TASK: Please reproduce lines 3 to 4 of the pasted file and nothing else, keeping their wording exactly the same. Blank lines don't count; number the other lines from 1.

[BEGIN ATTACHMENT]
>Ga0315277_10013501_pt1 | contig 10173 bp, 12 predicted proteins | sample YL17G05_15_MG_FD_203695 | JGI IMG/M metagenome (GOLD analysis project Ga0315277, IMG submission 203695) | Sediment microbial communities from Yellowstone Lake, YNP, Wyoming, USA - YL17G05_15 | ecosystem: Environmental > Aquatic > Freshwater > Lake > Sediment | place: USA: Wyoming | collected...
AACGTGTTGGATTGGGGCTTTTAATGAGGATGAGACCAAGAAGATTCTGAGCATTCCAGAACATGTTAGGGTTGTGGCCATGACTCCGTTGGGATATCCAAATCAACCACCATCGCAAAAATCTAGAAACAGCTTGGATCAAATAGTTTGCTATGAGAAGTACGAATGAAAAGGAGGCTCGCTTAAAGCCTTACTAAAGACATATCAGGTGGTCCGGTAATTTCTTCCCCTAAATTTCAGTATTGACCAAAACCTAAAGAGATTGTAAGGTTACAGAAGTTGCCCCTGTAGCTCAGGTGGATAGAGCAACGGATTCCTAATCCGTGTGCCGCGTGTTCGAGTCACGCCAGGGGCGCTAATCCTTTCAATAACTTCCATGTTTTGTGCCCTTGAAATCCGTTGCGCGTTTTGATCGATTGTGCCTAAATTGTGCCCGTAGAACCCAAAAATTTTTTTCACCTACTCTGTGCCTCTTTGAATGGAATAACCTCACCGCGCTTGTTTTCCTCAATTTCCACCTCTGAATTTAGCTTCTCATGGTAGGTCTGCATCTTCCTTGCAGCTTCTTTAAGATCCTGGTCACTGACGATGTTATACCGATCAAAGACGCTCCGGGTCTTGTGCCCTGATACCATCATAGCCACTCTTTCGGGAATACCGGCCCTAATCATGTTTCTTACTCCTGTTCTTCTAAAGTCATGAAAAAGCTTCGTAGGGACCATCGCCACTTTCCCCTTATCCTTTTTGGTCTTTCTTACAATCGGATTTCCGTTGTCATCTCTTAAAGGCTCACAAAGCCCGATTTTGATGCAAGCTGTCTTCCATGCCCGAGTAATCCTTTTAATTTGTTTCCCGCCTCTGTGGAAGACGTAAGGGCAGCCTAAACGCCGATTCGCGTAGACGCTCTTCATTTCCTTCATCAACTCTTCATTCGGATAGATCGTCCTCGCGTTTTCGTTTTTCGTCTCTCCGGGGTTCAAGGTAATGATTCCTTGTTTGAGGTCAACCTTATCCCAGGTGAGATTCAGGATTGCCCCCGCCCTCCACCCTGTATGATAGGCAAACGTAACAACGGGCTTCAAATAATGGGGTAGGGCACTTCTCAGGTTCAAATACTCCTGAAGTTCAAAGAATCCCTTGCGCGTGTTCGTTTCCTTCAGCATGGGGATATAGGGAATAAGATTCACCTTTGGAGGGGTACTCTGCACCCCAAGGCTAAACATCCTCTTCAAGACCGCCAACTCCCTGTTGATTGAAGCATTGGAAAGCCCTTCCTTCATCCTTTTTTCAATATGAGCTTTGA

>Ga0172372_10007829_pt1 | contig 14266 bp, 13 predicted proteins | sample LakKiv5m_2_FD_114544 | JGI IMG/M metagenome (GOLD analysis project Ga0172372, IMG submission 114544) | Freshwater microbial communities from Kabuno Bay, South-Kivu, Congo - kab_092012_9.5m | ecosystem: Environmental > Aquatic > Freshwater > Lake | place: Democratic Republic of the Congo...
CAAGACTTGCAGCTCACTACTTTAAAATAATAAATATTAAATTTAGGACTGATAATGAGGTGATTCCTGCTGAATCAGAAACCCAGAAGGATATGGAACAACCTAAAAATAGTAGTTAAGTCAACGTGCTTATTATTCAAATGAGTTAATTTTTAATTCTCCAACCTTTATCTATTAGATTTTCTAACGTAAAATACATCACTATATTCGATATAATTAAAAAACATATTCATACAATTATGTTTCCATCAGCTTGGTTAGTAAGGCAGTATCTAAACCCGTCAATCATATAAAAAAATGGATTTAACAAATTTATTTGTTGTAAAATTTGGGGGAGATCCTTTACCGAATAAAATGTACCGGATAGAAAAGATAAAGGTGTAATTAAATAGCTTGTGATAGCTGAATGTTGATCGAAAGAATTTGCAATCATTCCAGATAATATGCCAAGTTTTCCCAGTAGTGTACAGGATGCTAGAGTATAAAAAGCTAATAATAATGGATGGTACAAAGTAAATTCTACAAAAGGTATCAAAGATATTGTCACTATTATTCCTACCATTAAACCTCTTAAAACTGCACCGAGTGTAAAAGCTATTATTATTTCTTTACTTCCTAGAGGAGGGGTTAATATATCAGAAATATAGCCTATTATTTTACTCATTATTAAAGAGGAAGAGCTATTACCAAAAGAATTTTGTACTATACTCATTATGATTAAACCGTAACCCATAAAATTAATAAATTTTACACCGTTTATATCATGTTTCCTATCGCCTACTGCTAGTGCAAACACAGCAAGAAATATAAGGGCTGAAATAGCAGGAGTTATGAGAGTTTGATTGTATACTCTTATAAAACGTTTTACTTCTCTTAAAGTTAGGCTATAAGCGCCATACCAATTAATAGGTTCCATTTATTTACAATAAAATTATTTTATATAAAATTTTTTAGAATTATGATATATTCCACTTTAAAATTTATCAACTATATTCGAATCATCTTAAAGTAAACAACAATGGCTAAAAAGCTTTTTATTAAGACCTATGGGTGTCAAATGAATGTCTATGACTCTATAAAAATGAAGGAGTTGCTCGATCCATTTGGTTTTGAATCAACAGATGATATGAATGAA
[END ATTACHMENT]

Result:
>Ga0172372_10007829_pt1 | contig 14266 bp, 13 predicted proteins | sample LakKiv5m_2_FD_114544 | JGI IMG/M metagenome (GOLD analysis project Ga0172372, IMG submission 114544) | Freshwater microbial communities from Kabuno Bay, South-Kivu, Congo - kab_092012_9.5m | ecosystem: Environmental > Aquatic > Freshwater > Lake | place: Democratic Republic of the Congo...
CAAGACTTGCAGCTCACTACTTTAAAATAATAAATATTAAATTTAGGACTGATAATGAGGTGATTCCTGCTGAATCAGAAACCCAGAAGGATATGGAACAACCTAAAAATAGTAGTTAAGTCAACGTGCTTATTATTCAAATGAGTTAATTTTTAATTCTCCAACCTTTATCTATTAGATTTTCTAACGTAAAATACATCACTATATTCGATATAATTAAAAAACATATTCATACAATTATGTTTCCATCAGCTTGGTTAGTAAGGCAGTATCTAAACCCGTCAATCATATAAAAAAATGGATTTAACAAATTTATTTGTTGTAAAATTTGGGGGAGATCCTTTACCGAATAAAATGTACCGGATAGAAAAGATAAAGGTGTAATTAAATAGCTTGTGATAGCTGAATGTTGATCGAAAGAATTTGCAATCATTCCAGATAATATGCCAAGTTTTCCCAGTAGTGTACAGGATGCTAGAGTATAAAAAGCTAATAATAATGGATGGTACAAAGTAAATTCTACAAAAGGTATCAAAGATATTGTCACTATTATTCCTACCATTAAACCTCTTAAAACTGCACCGAGTGTAAAAGCTATTATTATTTCTTTACTTCCTAGAGGAGGGGTTAATATATCAGAAATATAGCCTATTATTTTACTCATTATTAAAGAGGAAGAGCTATTACCAAAAGAATTTTGTACTATACTCATTATGATTAAACCGTAACCCATAAAATTAATAAATTTTACACCGTTTATATCATGTTTCCTATCGCCTACTGCTAGTGCAAACACAGCAAGAAATATAAGGGCTGAAATAGCAGGAGTTATGAGAGTTTGATTGTATACTCTTATAAAACGTTTTACTTCTCTTAAAGTTAGGCTATAAGCGCCATACCAATTAATAGGTTCCATTTATTTACAATAAAATTATTTTATATAAAATTTTTTAGAATTATGATATATTCCACTTTAAAATTTATCAACTATATTCGAATCATCTTAAAGTAAACAACAATGGCTAAAAAGCTTTTTATTAAGACCTATGGGTGTCAAATGAATGTCTATGACTCTATAAAAATGAAGGAGTTGCTCGATCCATTTGGTTTTGAATCAACAGATGATATGAATGAA